I totally recommend the Lumicon OIII filter for anyone who is thinking about getting one. It really makes a HUGE different on nebulas. Even here in the horrible light pollution of Los Angeles, planetaries just pop into view where they were nearly invisible before.

    Im going to see if the Veil reappears here in LA with the OIII :grin:

  7. Beautiful new additions mike!

    May I ask what kind of pencil you are using on your sketches?

    On the few sketches that I have done I simply used a No. 2 pencil on white paper. But your renditions on black paper seem so much more natural and true to what we see in the eyepiece.

  8. Like Steve (swamp thing) mentioned above, i suggest you check on a bright star or a planet just to double check that your finder and telrad are pointing in the right direction. Once that is cleared, checking the general location on a star map and looking throught the telrad and the finder should be enough. I do this and look through my 24mm from here in Los Angeles with horrible light pollution and find the objects without much trouble.

    Just keep in mind that if you live near a big city, some objects will not be available for you. Things like wide/faint nebulas such as the veil and North American, and galaxies are most likely not going to happen.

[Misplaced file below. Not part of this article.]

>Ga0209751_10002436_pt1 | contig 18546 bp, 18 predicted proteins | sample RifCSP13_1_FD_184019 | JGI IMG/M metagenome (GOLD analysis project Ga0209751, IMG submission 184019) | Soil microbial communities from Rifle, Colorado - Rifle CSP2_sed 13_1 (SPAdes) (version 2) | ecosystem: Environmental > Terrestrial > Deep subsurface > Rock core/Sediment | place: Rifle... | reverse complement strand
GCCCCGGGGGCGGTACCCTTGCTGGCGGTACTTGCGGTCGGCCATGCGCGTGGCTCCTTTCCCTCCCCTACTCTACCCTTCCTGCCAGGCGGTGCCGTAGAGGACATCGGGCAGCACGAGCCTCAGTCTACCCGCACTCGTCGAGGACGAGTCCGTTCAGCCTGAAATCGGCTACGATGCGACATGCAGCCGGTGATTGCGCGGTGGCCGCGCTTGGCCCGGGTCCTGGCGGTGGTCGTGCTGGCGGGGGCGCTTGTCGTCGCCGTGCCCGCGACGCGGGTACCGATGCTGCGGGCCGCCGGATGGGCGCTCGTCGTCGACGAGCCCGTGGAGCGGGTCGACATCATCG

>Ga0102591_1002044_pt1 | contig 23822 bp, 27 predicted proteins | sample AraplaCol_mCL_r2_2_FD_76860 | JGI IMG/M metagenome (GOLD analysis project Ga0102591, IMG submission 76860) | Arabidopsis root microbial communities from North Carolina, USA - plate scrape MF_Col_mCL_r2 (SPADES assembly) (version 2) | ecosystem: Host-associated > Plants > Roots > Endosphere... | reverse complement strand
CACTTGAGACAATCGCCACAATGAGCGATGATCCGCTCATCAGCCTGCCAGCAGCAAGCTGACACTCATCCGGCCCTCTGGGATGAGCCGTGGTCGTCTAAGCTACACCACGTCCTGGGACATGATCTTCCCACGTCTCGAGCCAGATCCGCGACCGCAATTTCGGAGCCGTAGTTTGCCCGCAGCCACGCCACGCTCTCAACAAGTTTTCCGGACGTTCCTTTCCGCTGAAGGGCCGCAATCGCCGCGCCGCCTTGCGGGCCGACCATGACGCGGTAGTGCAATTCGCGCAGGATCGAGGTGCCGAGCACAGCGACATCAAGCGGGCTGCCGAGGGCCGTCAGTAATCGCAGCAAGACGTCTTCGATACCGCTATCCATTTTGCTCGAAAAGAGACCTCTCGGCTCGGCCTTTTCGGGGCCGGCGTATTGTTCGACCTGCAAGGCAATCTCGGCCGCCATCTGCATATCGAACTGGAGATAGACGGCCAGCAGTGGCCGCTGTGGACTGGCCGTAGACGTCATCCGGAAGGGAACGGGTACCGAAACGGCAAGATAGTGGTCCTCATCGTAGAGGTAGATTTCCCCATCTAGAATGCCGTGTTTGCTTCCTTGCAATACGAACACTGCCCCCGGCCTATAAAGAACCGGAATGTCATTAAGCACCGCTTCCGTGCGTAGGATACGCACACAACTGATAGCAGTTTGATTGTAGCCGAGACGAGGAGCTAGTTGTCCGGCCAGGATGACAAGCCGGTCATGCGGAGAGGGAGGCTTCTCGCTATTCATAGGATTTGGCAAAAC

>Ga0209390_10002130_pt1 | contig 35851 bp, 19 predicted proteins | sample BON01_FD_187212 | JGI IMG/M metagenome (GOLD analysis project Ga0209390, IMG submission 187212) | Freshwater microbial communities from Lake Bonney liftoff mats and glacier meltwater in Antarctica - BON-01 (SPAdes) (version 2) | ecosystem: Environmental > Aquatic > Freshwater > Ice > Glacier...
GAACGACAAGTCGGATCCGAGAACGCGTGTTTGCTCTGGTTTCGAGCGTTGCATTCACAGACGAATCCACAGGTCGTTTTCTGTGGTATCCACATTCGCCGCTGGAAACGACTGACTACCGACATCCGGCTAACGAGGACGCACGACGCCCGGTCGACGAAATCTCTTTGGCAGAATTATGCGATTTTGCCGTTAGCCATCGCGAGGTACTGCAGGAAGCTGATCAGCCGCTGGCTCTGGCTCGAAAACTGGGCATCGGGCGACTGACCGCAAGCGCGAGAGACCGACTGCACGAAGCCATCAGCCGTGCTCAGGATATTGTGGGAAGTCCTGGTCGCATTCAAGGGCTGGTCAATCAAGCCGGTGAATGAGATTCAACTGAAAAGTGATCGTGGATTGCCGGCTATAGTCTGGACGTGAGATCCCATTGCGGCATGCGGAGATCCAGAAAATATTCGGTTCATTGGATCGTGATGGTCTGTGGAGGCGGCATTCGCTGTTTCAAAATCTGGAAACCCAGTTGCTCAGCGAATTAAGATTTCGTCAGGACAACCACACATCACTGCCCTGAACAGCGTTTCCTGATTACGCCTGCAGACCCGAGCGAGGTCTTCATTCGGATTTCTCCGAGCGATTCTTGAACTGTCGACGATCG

But bright things such as star clusters, bright globulars, and bright nebula like Orion, the Ring, Lagoon, should all be within your reach.

    Good luck!!!

  9. Likewise George! It was a pleasure. And thanks for showing me your items on your telescope. Now i have an idea of what i should work on for my telescope.

    Eventhough i havent been there in a year, i really enjoyed going again. And there are great friendly people who go there. And it feels nice to show things to curious people and hear "WOW!" Im already planning on returning on the 18th next month :grin:

    I know the sky isnt the best it could be, but it not a bad drive, and that makes up for it a little bit.

  10. There are two different parking lots there. One is for the people with telescopes and one for people who are just visiting. And when you take your telescope you get to set up right next to your vehicle, so no hauling required. The parking for people with telescopes is also somewhat separated as well. Usually people who are there to image stay together on one side, and people to are there to observe stay on the other side of the parking area.

    And it's a long, thin parking area. A single lane with parking lines on either side, do everyone sticks together and chats and checks out each other's equipment.